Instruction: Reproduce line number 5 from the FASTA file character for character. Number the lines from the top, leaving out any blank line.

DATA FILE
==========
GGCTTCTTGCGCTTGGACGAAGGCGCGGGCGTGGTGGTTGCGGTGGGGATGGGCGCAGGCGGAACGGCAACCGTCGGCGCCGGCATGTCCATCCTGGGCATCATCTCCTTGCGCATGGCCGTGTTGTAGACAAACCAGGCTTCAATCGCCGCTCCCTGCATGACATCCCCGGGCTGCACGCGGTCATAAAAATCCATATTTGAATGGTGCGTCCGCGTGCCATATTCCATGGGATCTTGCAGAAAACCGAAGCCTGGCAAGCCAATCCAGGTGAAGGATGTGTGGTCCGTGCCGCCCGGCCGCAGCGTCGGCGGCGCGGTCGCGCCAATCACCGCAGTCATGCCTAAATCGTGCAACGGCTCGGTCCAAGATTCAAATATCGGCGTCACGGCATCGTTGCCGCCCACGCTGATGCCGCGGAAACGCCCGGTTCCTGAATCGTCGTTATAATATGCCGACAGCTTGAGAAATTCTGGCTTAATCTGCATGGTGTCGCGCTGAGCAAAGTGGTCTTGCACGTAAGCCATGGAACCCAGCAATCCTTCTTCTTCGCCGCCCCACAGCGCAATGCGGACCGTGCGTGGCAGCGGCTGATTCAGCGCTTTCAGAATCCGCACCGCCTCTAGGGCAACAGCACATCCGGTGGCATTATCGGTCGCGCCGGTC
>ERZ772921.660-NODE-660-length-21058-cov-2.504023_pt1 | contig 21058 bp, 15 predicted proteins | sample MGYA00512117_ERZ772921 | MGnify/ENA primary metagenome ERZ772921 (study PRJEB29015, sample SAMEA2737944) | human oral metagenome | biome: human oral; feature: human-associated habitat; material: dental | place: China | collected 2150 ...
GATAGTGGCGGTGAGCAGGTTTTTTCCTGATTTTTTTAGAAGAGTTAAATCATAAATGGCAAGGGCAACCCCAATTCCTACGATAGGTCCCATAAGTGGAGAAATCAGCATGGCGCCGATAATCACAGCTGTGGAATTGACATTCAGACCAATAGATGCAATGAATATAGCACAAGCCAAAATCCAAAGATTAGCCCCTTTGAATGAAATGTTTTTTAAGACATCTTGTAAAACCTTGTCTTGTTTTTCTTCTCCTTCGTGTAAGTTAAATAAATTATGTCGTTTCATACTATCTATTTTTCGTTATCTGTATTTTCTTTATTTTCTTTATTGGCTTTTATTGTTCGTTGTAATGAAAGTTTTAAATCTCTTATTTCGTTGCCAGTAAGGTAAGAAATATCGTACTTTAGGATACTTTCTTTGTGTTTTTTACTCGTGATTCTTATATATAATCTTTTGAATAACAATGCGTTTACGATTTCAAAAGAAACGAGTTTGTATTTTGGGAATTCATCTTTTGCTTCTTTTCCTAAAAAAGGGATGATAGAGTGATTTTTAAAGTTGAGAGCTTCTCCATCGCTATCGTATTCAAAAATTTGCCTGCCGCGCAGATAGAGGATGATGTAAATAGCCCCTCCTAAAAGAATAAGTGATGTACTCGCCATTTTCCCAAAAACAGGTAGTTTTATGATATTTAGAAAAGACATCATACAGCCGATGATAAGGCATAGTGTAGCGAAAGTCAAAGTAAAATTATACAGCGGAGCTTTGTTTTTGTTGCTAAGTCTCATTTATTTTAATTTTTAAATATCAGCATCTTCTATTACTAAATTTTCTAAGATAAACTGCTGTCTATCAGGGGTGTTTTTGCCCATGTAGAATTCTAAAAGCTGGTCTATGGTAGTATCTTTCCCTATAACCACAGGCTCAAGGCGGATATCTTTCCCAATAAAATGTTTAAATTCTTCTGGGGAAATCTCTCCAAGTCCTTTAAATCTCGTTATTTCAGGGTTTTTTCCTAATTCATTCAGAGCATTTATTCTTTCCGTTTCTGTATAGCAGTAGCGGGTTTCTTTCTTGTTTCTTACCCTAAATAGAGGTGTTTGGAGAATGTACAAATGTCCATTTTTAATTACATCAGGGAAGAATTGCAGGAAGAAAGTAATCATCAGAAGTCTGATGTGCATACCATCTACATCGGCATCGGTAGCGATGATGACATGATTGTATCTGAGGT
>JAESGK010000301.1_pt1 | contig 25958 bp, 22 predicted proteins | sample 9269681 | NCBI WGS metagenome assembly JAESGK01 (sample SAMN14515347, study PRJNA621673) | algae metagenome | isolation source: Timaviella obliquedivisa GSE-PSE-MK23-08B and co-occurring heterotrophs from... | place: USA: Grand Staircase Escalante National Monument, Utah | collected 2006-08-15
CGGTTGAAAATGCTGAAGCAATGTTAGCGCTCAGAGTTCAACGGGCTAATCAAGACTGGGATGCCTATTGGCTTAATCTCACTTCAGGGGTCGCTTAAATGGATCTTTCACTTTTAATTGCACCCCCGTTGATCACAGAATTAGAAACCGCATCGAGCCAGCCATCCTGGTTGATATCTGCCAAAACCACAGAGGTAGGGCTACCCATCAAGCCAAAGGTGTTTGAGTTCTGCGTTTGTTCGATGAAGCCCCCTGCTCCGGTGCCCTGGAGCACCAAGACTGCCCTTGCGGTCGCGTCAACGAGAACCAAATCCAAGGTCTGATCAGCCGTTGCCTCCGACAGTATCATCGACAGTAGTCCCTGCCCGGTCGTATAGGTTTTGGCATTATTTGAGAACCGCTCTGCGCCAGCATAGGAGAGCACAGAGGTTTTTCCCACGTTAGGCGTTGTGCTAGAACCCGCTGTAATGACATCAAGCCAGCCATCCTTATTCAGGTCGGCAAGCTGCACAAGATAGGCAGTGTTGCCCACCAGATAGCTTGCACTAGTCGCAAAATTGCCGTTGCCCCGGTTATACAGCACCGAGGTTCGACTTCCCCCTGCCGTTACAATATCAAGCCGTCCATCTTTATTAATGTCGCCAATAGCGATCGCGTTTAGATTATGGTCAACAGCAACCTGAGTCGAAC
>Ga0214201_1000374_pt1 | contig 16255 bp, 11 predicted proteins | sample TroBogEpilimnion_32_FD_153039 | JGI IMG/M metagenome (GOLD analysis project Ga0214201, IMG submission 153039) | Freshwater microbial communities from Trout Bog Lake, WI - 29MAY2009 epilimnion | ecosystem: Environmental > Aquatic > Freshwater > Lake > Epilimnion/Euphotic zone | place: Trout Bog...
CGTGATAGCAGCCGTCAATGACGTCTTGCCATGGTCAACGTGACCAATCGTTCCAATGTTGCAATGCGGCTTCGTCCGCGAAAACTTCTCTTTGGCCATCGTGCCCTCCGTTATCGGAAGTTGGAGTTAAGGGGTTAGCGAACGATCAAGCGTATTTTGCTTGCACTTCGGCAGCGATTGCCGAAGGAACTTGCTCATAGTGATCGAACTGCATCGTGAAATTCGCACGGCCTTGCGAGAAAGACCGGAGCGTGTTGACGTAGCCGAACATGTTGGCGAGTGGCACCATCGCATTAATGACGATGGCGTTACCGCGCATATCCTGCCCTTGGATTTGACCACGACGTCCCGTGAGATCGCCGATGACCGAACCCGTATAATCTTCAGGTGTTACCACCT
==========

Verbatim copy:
CGGTTGAAAATGCTGAAGCAATGTTAGCGCTCAGAGTTCAACGGGCTAATCAAGACTGGGATGCCTATTGGCTTAATCTCACTTCAGGGGTCGCTTAAATGGATCTTTCACTTTTAATTGCACCCCCGTTGATCACAGAATTAGAAACCGCATCGAGCCAGCCATCCTGGTTGATATCTGCCAAAACCACAGAGGTAGGGCTACCCATCAAGCCAAAGGTGTTTGAGTTCTGCGTTTGTTCGATGAAGCCCCCTGCTCCGGTGCCCTGGAGCACCAAGACTGCCCTTGCGGTCGCGTCAACGAGAACCAAATCCAAGGTCTGATCAGCCGTTGCCTCCGACAGTATCATCGACAGTAGTCCCTGCCCGGTCGTATAGGTTTTGGCATTATTTGAGAACCGCTCTGCGCCAGCATAGGAGAGCACAGAGGTTTTTCCCACGTTAGGCGTTGTGCTAGAACCCGCTGTAATGACATCAAGCCAGCCATCCTTATTCAGGTCGGCAAGCTGCACAAGATAGGCAGTGTTGCCCACCAGATAGCTTGCACTAGTCGCAAAATTGCCGTTGCCCCGGTTATACAGCACCGAGGTTCGACTTCCCCCTGCCGTTACAATATCAAGCCGTCCATCTTTATTAATGTCGCCAATAGCGATCGCGTTTAGATTATGGTCAACAGCAACCTGAGTCGAAC